Monthly Archives: July 2008

Sydney Plus acquires Cuadra STAR product line

As users of Cuadra STAR, we were alerted late last week by Cuadra Associates of their acquisition by SydneyPlus Group of Companies. It was a considerate call to make, reassuring us that all will remain intact (management team, technical support and development staff to remain with the company, etc.). The deal was not unexpected given the current marketplace for smaller players like Cuadra Associates. There’s some news on the deal here.

Having worked in special libraries for the bulk of my career, I have a special fondness and high respect for the class of products that Cuadra STAR fits into. If you don’t know Cuadra STAR, you may have heard of a similar product in the same marketplace from InMagic. Both products have their strengths, but I personally give my thumbs up to STAR despite InMagic’s bigger market share.

I’ve used both products and I recall the sense of WTF I had with my first experience working with Innopac (and also later SirsiDynix’s Unicorn). With Cuadra STAR you can change indexes, work with non-MARC fields and databases, use one of their turnkey solutions or build your own from scratch.  You have accessible interfaces, very good API support (we’re big users of  Cuadra’s XML and STARDB APIs), and with a reasonable learning curve, STAR remains a strong candidate as a backend database for any special library. Affordable and cost-effective, I was always surprised how many smaller libraries still overlooked these tools in favour of the big clunkers.  For reasons I won’t go into detail here, we use both Cuadra STAR and Millennium in our shop (the former due to bibliographic database requirements that just can’t be met with the big clunker).

Cuadra STAR was in many ways providing a model for what I thought a big vendor systems should be like: cost-effective + turnkey options + general database functionality + power API support when the job requires it.  Cuadra Associates did well by not exercising any of the usual vendor lock-in tricks, so what data goes in can come out and their licensing model was reasonable. They’ve been around and stable for decades, so it looks as if this acquisition will be a good move for the privately held SidneyPlus.

As usual with these acquisitions, what will happen to the smaller company’s product? Clearly, SidneyPlus wants to get a foothold into those niche markets where most of Cuadra’s customers reside: special libraries, museums, archives and company libraries. In the short term, I don’t think Cuadra’s customers have much to worry about as it’ll take some time just to integrate the businesses, identify and exploit the synergies, etc.  And I can think of a lot of worse players to be driving this acquisition. It’ll also be good for Cuadra Associates: the company has a stable and loyal customer base, but marketing and growing the company to the next level would have been a serious challenge given the competitive pressures coming from open source as well as other vendors reaching into their marketplace.

So for now it’ll be in SidneyPlus’s court to decide: the usual customer grab, or something better for all their customers?

More telecom shenanigans

Two of Canada’s largest telecoms announced plans for charging additional fees for incoming text messages on their mobile users’ subscription plans according to today’s Ottawa Citizen article. For Bell Mobility customers, the fee would include charging 15 cents for incoming text messages (apparently including charging for spam messages!).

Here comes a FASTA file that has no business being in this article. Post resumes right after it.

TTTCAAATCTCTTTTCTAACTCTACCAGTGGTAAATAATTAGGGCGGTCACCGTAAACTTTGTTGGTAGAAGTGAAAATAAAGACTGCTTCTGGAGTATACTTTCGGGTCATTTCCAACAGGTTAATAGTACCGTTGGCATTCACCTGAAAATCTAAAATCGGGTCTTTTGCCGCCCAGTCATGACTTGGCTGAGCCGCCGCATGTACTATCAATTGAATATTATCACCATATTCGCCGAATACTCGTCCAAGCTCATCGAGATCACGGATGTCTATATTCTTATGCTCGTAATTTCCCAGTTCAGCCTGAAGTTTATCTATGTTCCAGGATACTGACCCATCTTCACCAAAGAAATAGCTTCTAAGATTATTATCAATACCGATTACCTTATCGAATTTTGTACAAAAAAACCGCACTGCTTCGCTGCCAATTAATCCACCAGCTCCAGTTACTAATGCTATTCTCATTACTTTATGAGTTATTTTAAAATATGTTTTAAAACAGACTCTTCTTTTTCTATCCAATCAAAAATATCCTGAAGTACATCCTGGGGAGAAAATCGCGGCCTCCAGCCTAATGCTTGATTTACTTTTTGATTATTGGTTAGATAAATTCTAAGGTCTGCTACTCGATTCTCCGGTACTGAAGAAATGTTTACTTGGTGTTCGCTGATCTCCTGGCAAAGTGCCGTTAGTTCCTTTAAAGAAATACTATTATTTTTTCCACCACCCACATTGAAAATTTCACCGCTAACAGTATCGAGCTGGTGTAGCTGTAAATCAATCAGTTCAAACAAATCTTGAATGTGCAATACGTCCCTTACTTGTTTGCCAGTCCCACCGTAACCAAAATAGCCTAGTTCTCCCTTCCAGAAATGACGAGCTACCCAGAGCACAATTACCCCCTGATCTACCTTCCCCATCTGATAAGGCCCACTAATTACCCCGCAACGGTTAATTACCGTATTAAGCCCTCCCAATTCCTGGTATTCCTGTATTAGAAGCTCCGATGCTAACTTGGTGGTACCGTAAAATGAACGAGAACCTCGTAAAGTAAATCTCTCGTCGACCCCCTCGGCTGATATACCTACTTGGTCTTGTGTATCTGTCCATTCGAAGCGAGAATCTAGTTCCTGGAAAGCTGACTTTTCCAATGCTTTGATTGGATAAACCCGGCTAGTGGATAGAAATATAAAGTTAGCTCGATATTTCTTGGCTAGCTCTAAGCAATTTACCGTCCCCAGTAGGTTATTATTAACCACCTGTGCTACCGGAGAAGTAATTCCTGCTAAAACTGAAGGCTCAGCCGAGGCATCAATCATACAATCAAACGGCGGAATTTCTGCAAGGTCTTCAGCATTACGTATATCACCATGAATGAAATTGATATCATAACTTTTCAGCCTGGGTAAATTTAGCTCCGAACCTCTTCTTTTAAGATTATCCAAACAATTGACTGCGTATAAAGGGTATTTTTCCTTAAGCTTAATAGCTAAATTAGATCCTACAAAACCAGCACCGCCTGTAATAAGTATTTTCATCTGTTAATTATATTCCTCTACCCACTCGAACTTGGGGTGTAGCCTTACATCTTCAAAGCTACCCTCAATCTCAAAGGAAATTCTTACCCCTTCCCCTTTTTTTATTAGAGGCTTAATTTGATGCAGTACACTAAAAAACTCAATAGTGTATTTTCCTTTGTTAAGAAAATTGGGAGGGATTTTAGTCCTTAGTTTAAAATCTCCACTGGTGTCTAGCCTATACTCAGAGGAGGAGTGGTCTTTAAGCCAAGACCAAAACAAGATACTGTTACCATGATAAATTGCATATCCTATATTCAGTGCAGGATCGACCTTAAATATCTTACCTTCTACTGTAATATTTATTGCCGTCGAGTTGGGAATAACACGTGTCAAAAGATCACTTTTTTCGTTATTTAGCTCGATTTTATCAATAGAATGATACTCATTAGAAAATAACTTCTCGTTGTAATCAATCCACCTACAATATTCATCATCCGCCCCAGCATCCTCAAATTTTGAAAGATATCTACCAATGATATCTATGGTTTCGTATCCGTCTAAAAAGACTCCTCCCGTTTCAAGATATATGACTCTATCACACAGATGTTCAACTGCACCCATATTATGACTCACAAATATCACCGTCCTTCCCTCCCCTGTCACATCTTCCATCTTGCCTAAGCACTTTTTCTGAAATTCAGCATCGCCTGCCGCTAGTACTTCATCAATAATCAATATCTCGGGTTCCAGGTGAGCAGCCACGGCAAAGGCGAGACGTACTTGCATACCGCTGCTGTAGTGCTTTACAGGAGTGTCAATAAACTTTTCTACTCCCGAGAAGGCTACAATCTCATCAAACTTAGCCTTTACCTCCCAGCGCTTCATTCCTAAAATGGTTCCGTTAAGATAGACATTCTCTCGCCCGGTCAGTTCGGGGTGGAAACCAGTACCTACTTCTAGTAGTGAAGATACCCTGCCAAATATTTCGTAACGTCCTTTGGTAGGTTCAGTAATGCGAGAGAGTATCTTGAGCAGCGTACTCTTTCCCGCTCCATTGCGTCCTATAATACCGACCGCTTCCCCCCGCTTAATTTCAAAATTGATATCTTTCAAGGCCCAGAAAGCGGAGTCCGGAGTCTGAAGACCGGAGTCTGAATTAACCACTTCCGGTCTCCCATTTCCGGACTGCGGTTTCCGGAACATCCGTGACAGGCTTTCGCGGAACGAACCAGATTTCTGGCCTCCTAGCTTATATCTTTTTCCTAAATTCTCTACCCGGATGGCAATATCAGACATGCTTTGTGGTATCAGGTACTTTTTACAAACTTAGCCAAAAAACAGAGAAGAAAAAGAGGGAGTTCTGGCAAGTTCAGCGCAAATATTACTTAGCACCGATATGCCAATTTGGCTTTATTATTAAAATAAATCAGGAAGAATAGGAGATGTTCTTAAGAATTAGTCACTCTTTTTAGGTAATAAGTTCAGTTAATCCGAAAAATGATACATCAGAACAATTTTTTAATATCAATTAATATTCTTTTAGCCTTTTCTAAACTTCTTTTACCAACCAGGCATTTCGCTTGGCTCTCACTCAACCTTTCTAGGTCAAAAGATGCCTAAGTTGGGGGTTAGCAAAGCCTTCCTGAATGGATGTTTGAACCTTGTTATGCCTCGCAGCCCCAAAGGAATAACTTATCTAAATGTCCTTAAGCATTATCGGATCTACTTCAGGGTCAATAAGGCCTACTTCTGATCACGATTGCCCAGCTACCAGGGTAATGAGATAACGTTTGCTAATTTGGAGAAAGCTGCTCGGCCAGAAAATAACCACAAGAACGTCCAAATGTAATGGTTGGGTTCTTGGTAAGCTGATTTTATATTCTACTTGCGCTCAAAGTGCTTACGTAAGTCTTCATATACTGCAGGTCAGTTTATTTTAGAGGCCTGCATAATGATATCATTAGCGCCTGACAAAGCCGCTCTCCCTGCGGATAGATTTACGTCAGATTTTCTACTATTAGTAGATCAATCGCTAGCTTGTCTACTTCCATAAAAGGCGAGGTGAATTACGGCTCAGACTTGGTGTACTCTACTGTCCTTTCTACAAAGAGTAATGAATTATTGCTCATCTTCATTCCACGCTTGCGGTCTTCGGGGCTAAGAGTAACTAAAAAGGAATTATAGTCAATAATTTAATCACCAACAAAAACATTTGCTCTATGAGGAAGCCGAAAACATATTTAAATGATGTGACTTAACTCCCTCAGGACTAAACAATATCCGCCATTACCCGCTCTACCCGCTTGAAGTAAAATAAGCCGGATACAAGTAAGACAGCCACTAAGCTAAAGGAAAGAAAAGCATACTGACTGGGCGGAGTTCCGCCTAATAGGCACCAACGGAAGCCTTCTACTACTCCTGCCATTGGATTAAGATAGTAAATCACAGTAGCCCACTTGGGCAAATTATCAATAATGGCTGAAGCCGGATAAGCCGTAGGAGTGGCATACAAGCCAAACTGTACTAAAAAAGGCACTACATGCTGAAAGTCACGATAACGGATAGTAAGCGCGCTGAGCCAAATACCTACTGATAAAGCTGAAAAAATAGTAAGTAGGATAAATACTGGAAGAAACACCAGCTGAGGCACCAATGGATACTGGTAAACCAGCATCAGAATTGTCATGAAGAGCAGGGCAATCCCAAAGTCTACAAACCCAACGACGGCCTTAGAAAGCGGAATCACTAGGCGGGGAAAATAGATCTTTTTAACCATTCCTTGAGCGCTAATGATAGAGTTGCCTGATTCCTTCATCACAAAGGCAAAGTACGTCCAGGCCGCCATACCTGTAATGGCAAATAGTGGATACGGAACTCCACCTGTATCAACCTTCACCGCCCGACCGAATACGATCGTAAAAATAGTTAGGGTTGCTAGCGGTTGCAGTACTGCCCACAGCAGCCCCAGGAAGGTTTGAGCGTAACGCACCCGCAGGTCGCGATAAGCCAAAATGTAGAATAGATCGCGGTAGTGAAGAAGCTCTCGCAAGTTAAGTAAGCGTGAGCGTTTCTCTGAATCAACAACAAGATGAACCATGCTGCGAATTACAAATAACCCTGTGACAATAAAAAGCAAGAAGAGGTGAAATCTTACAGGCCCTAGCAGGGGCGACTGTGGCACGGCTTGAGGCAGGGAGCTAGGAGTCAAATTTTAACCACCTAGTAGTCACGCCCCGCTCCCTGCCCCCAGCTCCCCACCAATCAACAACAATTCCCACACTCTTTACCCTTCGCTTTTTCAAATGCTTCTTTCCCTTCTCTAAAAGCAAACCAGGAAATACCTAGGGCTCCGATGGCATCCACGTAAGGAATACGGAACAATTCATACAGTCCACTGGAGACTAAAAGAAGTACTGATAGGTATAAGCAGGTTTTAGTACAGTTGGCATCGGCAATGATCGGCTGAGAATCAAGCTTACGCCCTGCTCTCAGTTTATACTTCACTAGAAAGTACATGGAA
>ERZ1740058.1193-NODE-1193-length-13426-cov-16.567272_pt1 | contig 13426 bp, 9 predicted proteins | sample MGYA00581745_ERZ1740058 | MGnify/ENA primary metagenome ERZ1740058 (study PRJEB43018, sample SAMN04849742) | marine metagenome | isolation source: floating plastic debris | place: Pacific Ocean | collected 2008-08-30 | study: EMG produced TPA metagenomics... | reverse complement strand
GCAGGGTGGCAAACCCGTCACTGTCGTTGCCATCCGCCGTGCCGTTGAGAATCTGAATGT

In arguing for the change:

The companies say the phenomenal growth in popularity of text messaging – to 45.3 million daily today from 369,000 per day in 2002 – has increased costs on their networks to keep up with the demand.

So with higher costs, then pass it on – that’s fair enough, right? But as consumers footing the bill, how can we assess this?  Most marketplaces (imho) have consumers who are just too busy, too uninformed, or just plain lazy when it comes to being active, informed, and engaged with their vendors – but maybe not in this case. There was enough of a consumer uprising that even the Minister at Industry Canada joined in on the consumer backlash.

So could it be a fair price increase? Sounds not, when you consider this assessment:

..wireless technology expert Ken Chase said he doesn’t accept the rationale from Bell and Telus that the volume of text messages places great demands on the networks. The consultant with the Toronto-based firm Heavy Computing said that while 45.3 million text messages sent daily sounds like a lot, the amount of space this takes up on a network and related costs to a telecom company are minuscule.

A text message sent via mobile phone can be no more than 160 characters, and each character is about a byte. If 45 million text messages are sent throughout Canada every day and each message is about 100 characters, this totals 4.5 gigabytes. This amounts to about the same amount of gigabytes required to download two or three high-resolution movies from the Internet.

And in comparison to the cost of transmitting a voice call on cellphones, text messaging chews up far less space on a network. “A voice call is five kilobytes a second to get an average quality call. That’s the equivalent to 50 or 100 text messages,” Mr. Chase said [my emphasis].

So a whopping 4.5 GB of text messaging data per day across Canada! How many of us would have taken the time to figure that one out?

On a related note, there’s a similar consumer backlash associated with the introduction of the first iPhone in Canada.  See the Ruined iPhone site.

Postscript (from a letter to the editor):

At the rate of 15 cents per incoming message, and with the industry standard maximum length of a text-messages being 140 characters, the minimum price per megabyte of this data is a whopping $1,123.47. That’s only to receive SMS text messages.